Ask Before Touching
A few years ago, I was at a gun club when I saw an unusual shotgun in the gun rack. The shotgun had a significant modification to the rib on the barrel.
The gun turned out to belong to a member of the California Golden Bears Trap Club, a gentleman that I knew. He had lost the vision in his right eye, and he was right handed. He was in his early eighties and, rather than learn to shoot left handed, he chose what I called a canary ladder. That’s what it looked like to me.
He could still mount the gun to his right shoulder but use his left eye for alignment—an unusual but great idea for this gentleman.
I was looking at it in the gun in the rack when someone else came up, picked the gun up to look at it and dropped it! Luckily, he dropped it on his foot so there was no damage to either the gun or to its special rib.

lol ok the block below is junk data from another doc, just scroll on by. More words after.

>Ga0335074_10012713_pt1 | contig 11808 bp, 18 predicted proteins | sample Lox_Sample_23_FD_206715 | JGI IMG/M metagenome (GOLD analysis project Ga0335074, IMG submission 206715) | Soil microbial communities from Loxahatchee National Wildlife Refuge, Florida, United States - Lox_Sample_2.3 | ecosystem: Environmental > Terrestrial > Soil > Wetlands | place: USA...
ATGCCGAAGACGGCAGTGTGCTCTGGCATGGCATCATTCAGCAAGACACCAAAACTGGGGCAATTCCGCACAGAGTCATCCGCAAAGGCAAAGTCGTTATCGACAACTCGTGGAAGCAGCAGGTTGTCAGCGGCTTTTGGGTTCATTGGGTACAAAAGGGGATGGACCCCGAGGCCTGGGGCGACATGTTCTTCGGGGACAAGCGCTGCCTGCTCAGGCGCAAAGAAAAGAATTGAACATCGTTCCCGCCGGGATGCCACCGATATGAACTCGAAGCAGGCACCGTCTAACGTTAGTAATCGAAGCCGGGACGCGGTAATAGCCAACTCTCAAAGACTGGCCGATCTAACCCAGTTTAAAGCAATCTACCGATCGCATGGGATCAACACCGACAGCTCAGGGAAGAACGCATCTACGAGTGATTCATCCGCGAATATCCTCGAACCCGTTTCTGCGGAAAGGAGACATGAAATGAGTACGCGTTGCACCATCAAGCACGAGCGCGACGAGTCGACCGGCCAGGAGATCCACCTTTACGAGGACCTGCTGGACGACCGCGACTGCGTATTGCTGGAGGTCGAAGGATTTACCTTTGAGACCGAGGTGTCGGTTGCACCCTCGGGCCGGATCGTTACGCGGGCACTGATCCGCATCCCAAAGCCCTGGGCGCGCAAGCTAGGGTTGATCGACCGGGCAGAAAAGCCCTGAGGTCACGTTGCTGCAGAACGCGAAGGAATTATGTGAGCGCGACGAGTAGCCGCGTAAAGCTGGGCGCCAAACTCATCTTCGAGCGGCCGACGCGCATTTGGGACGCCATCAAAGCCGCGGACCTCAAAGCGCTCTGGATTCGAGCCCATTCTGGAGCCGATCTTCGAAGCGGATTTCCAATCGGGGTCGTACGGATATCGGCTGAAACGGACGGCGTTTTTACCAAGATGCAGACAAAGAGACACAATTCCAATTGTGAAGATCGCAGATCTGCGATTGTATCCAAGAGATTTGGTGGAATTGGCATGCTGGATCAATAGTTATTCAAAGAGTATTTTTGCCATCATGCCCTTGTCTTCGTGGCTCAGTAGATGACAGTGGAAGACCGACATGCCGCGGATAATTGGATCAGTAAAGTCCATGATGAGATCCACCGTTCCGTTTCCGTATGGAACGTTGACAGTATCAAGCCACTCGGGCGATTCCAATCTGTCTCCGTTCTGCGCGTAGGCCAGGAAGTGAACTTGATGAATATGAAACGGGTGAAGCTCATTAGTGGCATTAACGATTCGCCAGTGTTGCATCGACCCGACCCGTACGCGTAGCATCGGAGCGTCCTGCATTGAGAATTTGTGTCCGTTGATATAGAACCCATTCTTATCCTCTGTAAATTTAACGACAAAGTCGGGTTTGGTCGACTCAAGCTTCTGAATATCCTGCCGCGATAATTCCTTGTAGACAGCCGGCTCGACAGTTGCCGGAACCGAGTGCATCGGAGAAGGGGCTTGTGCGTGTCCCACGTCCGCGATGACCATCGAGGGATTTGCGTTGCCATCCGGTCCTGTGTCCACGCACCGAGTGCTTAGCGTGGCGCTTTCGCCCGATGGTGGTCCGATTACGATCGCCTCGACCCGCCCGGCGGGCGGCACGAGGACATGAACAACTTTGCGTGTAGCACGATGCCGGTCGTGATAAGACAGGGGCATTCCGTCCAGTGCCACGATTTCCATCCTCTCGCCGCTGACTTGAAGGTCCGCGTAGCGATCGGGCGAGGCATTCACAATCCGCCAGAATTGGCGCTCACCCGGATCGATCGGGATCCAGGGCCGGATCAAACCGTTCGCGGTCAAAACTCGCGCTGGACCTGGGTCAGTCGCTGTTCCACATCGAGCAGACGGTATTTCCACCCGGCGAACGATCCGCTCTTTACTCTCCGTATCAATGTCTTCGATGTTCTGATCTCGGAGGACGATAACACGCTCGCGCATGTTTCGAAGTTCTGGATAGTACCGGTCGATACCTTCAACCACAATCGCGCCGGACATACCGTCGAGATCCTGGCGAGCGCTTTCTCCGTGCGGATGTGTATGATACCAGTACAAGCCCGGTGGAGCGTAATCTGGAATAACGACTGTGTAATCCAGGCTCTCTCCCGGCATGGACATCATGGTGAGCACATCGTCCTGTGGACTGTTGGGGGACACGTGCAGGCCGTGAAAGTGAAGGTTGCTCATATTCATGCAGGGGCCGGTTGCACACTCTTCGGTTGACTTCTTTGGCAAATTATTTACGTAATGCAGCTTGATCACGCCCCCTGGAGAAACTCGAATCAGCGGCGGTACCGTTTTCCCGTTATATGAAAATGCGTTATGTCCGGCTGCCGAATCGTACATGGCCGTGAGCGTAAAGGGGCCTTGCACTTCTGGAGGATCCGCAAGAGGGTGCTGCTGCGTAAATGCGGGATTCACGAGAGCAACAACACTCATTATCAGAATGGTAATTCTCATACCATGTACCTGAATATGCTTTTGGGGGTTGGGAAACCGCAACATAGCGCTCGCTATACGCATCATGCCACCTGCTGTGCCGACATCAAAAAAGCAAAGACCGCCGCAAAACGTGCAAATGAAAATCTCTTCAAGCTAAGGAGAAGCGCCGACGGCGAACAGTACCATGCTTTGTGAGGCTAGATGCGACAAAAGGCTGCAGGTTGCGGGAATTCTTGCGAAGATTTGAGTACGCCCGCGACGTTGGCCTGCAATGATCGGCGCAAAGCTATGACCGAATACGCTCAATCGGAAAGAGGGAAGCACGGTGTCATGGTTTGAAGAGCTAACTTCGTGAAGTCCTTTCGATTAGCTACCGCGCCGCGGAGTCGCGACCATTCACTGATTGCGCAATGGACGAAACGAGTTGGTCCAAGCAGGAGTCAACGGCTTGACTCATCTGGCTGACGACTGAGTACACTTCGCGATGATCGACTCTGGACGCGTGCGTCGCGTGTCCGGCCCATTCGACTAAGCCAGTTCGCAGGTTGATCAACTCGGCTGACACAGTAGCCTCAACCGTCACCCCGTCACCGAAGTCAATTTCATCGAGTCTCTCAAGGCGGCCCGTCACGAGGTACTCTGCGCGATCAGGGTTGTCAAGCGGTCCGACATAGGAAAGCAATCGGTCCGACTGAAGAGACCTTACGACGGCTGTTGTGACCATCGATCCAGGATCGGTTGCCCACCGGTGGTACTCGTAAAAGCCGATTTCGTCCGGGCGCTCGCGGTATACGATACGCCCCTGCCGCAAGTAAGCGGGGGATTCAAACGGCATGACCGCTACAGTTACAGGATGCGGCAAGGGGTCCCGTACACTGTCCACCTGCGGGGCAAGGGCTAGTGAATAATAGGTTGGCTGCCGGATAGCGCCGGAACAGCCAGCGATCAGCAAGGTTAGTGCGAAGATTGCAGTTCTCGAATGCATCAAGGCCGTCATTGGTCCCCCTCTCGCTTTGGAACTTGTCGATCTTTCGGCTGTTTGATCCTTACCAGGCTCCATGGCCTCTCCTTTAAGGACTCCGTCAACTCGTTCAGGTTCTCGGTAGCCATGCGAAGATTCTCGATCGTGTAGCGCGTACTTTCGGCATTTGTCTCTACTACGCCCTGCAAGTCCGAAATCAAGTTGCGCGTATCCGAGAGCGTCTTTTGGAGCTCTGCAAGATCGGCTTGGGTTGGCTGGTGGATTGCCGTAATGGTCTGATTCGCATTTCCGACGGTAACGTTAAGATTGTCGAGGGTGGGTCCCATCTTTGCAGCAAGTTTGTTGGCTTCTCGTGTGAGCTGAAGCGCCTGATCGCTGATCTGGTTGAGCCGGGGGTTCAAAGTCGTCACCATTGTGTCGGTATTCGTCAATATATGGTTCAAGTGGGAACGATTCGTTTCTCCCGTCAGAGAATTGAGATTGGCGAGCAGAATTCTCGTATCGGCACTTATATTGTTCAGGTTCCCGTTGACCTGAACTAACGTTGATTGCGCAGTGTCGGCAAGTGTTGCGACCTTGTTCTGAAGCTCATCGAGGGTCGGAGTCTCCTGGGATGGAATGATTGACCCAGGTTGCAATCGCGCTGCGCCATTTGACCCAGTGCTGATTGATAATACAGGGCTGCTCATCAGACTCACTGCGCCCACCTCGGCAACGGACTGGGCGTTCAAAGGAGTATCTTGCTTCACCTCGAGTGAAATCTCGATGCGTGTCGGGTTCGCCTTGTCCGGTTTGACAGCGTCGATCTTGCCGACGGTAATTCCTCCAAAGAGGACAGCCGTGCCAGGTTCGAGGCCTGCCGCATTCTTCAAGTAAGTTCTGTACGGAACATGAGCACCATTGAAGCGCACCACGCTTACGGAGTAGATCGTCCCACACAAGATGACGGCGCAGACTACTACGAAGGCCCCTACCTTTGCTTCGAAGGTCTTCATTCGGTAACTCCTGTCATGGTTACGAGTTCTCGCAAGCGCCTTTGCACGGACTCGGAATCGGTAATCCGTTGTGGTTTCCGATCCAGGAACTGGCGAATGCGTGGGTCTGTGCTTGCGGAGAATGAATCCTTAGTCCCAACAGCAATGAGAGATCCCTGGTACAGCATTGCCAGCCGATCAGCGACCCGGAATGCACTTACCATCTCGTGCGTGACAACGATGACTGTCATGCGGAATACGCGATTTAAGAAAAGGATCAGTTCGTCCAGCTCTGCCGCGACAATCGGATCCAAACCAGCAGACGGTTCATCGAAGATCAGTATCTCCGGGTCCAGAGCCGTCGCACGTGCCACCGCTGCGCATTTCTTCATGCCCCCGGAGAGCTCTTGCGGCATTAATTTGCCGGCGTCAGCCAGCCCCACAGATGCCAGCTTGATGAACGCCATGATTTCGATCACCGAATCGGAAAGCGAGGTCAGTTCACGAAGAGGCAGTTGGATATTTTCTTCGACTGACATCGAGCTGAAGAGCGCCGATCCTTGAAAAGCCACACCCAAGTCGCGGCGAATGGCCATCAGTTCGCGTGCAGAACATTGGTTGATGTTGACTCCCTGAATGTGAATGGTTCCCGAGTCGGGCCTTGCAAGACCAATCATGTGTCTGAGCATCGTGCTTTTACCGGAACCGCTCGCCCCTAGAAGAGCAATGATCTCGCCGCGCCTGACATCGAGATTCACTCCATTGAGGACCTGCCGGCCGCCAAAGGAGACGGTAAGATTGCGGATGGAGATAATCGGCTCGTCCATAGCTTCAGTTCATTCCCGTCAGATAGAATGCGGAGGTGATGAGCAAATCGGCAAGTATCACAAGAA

He had not asked permission to look at, touch or take it from the gun rack. The shotgun’s owner read the riot act to this guy.
A courtesy that most of us have been taught is to ALWAYS ask permission before touching anyone else’s shotgun.
Almost any shooter will, if asked, allow you to look at, pick up, mount and sometimes shoot their shotgun. Many like to talk about their guns. There are times and places where the owner may not want their guns touched, such as just before shooting.
Remember, ask first, and be understanding if the answer is no.
Always try to respect others’ equipment.
Barry Hartmann is an NSSA Master Level and NRA Certified shotgun instructor who can help you improve your skills at American Skeet and wingshooting. To contact Barry, email him at firstname.lastname@example.org or give him a call at (918)803-2393.